The term “Communicative Language Teaching” (CLT) means different things to different teachers.
Communicative language teaching, or the communicative approach, may mean different things to different teachers. To some, it simply means to put more emphasis on the use of the target language in the classroom, and in particular, a greater emphasis on oral communication. If we want to sum it up that way it’s alright, but there’s so much more CLT offers.
Other teachers would say that communication entails the exchange of information between students who still don’t know some, or part of the information and work together to understand the whole picture. This can happen inside an activity and ever during normal discourse.
No matter what you understand Communicative Language Teaching means, we can all come to the conclusion that all (if not most) language teachers understand communication is the most global goal.
Despite their various definitions of CLT, all the literature seems to advocate for a communicative approach in our classrooms.
So, how does CLT work? Learners in environments using CLT techniques learn and practice the target language by interactions with one another, while the instructor works like a guide who interferes in those small moments where a learner might get “stuck”. In these instances, the teacher may utter a word or slightly push or scaffold the learner in order to keep the interactions moving.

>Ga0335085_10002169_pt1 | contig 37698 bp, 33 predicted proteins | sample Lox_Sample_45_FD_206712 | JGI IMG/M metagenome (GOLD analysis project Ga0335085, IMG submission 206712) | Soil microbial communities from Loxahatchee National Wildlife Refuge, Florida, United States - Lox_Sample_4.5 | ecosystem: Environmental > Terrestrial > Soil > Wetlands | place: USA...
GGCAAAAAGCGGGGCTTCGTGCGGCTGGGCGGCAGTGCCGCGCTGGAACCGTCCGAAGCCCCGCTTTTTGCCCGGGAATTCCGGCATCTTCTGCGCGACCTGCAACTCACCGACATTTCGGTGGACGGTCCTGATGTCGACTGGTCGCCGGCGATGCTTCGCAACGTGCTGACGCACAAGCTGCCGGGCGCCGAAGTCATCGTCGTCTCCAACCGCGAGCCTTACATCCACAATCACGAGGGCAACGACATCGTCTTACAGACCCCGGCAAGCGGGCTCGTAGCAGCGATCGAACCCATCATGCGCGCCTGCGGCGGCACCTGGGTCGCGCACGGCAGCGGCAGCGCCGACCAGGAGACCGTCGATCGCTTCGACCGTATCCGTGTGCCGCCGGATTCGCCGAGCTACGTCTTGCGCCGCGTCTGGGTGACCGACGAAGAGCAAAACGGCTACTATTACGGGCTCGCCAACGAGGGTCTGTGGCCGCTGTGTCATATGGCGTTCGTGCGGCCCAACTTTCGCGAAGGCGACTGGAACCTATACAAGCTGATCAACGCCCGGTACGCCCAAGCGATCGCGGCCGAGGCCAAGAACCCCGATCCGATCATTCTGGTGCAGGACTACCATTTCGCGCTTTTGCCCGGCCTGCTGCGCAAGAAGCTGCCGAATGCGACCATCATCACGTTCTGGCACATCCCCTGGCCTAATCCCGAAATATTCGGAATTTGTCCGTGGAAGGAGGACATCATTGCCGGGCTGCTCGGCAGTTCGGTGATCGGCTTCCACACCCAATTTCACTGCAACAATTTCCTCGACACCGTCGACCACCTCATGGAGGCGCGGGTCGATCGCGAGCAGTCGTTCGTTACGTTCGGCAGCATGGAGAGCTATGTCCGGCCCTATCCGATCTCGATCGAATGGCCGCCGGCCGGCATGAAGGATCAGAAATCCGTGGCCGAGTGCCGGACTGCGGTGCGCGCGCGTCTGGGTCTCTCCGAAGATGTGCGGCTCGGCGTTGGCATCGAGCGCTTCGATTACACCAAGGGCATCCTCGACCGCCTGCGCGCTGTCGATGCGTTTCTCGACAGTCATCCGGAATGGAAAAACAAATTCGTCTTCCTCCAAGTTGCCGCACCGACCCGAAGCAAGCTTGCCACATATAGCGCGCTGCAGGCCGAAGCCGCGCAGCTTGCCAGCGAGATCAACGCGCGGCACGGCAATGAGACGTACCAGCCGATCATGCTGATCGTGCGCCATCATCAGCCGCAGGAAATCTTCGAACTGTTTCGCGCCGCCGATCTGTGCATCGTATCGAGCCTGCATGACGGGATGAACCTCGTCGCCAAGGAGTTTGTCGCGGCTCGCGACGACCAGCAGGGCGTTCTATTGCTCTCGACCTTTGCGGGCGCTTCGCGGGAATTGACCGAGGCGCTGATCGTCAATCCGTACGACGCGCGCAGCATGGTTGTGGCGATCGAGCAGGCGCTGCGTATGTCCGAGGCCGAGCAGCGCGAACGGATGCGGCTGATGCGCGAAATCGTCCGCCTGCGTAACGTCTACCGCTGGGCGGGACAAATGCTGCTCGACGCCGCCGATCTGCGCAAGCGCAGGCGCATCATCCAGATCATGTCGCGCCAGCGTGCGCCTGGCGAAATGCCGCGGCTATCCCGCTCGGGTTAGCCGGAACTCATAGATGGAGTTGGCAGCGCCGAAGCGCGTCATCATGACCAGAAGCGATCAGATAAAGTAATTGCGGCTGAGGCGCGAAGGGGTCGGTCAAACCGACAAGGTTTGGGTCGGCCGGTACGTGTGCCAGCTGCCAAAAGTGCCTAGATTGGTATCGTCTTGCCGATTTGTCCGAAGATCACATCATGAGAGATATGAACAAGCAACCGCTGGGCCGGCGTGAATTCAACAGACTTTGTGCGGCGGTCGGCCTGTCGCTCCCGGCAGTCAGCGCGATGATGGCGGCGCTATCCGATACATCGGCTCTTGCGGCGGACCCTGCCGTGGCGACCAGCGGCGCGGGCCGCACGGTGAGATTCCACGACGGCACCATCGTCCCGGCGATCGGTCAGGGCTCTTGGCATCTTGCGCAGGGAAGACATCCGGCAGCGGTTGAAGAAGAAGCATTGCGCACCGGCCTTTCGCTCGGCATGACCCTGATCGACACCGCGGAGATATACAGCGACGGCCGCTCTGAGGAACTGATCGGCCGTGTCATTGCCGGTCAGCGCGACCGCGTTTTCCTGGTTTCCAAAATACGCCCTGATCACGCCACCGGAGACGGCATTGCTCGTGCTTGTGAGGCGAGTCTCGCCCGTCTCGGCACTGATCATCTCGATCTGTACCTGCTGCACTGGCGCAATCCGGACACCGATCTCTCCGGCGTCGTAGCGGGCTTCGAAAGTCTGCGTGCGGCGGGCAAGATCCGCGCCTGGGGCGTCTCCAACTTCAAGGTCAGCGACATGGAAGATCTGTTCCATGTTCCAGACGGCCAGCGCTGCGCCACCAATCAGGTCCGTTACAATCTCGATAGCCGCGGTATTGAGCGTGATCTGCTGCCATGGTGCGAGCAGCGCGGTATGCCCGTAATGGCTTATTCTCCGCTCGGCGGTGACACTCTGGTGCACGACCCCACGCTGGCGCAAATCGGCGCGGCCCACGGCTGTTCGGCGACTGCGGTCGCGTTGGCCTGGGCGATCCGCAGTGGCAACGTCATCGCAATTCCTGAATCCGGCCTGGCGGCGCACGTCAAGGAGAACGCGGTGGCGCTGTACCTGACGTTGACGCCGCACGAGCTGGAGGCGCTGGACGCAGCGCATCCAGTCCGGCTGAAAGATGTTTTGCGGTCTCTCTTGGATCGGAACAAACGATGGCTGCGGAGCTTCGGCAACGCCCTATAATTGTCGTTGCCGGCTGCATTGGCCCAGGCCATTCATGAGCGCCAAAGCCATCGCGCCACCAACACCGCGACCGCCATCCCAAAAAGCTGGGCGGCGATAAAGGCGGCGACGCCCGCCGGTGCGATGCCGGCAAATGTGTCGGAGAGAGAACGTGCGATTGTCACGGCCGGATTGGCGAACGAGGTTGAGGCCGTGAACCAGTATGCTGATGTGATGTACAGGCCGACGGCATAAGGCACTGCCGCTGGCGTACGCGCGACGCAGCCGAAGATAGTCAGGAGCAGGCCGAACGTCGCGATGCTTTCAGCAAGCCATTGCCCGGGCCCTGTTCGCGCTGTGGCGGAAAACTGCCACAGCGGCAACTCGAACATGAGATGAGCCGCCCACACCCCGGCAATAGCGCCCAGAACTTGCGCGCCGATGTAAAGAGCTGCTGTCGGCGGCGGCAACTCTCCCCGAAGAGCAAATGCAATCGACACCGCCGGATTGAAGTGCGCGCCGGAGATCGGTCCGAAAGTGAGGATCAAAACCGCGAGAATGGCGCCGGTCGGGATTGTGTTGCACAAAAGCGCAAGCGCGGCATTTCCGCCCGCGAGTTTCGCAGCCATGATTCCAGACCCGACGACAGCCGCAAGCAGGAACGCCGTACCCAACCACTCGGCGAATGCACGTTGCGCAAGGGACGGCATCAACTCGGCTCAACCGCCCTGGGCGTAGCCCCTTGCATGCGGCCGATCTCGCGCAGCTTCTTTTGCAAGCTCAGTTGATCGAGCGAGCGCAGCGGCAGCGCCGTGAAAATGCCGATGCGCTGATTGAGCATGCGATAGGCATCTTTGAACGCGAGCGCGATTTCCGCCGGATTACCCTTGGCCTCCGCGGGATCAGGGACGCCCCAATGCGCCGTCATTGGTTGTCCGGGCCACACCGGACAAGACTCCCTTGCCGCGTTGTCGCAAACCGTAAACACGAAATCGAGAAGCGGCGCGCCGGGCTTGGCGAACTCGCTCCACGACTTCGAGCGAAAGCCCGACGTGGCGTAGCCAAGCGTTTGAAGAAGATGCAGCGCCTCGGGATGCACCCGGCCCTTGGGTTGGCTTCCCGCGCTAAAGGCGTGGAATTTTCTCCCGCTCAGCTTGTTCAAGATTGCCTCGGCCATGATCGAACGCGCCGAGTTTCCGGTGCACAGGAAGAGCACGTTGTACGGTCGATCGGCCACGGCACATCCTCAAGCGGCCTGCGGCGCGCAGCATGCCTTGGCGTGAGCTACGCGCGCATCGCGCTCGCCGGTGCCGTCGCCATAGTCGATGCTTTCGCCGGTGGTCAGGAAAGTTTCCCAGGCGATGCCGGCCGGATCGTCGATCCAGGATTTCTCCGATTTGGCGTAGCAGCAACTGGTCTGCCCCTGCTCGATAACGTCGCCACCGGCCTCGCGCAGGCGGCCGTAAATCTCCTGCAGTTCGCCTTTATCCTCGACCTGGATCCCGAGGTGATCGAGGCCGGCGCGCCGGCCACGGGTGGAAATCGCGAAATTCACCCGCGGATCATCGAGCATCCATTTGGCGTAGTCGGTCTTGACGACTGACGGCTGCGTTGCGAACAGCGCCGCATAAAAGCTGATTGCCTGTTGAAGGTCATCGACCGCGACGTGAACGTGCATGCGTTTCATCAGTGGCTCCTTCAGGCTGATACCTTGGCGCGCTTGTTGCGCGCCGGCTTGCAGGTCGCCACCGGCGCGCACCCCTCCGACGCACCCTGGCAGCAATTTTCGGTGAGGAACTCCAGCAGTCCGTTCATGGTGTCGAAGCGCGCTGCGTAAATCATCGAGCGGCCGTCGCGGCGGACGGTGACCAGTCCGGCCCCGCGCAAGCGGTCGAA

During these activities, there’s another actor that comes in handy to give these activities a touch of authenticity; we call them Authentic Texts. These are pieces of media that are not made for teaching and learning, but are used in typical situations. In my personal case, I collect brochures and menus from real restaurants that I incorporate in my classrooms for countless activities.
In CLT classrooms, learners talk about personal experiences with partners, and instructors teach topics outside of the realm of traditional grammar books in order to promote language skills in all types of situations. It encourages learners to incorporate their personal experiences into their language learning environment and to focus on the learning experience, in addition to the learning of the target language. Basically students learn by bringing their own real life situations to the classroom.
However, as with any approach, there are some shortcomings. Some critics of this approach suggest that the method does not put enough emphasis on the teaching of grammar and instead allows students to simply produce utterances, despite being grammatically incorrect, as long as the interlocutor can get some meaning from them. While this might be the case in some instances, it can be mediated by the teacher.
What is your approach when teaching a second language?
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